I hate standardized tests.

18 12 2009

Mark Kleiman (via Megan McCardle) reminds me that it’s almost time to undo one of the stupidest acts of the Bush Administration:

One of the striking features about NCLB is the primitive evaluation mechanism it employs. It’s pure defect-finding: measuring the percentages of kids of different types who fail to achieve some standard, as measured by standardized tests. Henry Ford would recognize it. W. Edwards Deming would be appalled by it.

Statistical quality assurance depends on sampling, not census inspection; on paying attention to the entire range of outcomes, not just whether a given outcome meets or fails to meet some standard; and on process. And it is continuous and interactive rather than purely retrospective. In Deming’s world, the purpose of quality assurance is to feed back information about processes and their outcomes to operators so the processes can be changed in real time.

One of the reason Honda and Toyota ate General Motors’s lunch is that the Japanese car companies adopted statistical quality assurance while Detroit was still inspecting every part coming off the assembly line to see whether it was within tolerance. Why are we using those same outdated principles to manage the much more complicated problem of teaching children to read, write, and reckon?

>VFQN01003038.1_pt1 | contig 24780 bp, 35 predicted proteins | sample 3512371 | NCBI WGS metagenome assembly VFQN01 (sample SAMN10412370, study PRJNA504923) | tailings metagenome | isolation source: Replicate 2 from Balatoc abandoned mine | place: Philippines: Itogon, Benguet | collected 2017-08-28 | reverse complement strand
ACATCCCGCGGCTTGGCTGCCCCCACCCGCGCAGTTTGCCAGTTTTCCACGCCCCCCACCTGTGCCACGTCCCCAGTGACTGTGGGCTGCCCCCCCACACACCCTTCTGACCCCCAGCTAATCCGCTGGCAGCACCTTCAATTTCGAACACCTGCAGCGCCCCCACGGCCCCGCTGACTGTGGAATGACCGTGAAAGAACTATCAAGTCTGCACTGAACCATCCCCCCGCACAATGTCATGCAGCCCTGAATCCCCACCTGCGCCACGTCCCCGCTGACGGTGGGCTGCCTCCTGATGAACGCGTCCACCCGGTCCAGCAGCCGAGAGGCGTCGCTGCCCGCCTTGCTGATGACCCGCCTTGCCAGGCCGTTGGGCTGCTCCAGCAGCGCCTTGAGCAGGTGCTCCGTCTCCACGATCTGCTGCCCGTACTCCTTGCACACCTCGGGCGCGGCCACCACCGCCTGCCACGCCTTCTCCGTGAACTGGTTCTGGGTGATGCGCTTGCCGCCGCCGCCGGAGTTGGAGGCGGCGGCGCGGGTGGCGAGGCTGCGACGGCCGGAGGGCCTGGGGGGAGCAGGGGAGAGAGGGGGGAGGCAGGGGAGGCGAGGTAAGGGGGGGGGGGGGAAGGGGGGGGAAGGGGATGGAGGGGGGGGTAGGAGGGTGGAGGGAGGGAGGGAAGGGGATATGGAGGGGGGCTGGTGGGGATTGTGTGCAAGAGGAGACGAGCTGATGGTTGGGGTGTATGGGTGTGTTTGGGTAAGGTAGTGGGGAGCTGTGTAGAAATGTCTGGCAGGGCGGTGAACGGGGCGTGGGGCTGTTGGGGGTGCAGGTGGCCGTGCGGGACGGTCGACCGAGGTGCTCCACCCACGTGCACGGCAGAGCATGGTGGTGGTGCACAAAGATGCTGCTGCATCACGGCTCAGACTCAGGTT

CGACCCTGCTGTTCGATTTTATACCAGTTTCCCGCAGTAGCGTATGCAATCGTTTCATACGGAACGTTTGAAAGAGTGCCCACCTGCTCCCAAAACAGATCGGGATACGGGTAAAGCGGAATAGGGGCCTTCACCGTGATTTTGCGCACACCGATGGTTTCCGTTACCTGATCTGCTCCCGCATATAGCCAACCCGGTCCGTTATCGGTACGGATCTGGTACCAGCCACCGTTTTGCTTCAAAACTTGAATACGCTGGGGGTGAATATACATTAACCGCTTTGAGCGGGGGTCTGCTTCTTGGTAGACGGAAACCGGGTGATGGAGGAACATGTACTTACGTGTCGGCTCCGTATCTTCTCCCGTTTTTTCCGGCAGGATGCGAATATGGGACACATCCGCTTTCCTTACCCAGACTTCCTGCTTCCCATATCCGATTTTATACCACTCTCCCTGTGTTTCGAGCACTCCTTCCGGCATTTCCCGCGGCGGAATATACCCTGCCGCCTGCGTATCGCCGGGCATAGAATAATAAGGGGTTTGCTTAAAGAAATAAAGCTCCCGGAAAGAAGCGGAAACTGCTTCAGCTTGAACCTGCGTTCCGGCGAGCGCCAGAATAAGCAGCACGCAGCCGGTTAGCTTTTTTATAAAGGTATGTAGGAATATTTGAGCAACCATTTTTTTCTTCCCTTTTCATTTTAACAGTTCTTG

We test every student so that we can pin the failure rates of students on their teachers or their schools. Sample “students for high-quality, expensive testing” as we do with the National Assessment of Educational Progress tests and blaming teachers becomes impossible. Not only would that destroy whatever Republican support there was for the bill the first time around, it would give those students who take the test even less incentive to do their best on the test because they know it won’t affect two things (schools and individual teachers) about which they presumably care.

Seeing Kleiman’s faith in management principles of any kind in school systems suggests to me that he doesn’t understand the first thing that any thoughtful classroom teacher will tell you if you ask: Learning is not a commodity. You can’t price it, you can’t sell it, you can’t transfer it and, most of all, you can’t measure it objectively. Period.

I was listening to someone from the Department of Ed last week in DC say that the Department believes it has two functions: Shining a light on good educational practices and giving away money. That gave me hope for the future as the best thing to do to improve education in this country is to attract higher-quality teachers by paying them more money and then keeping the government of the way.

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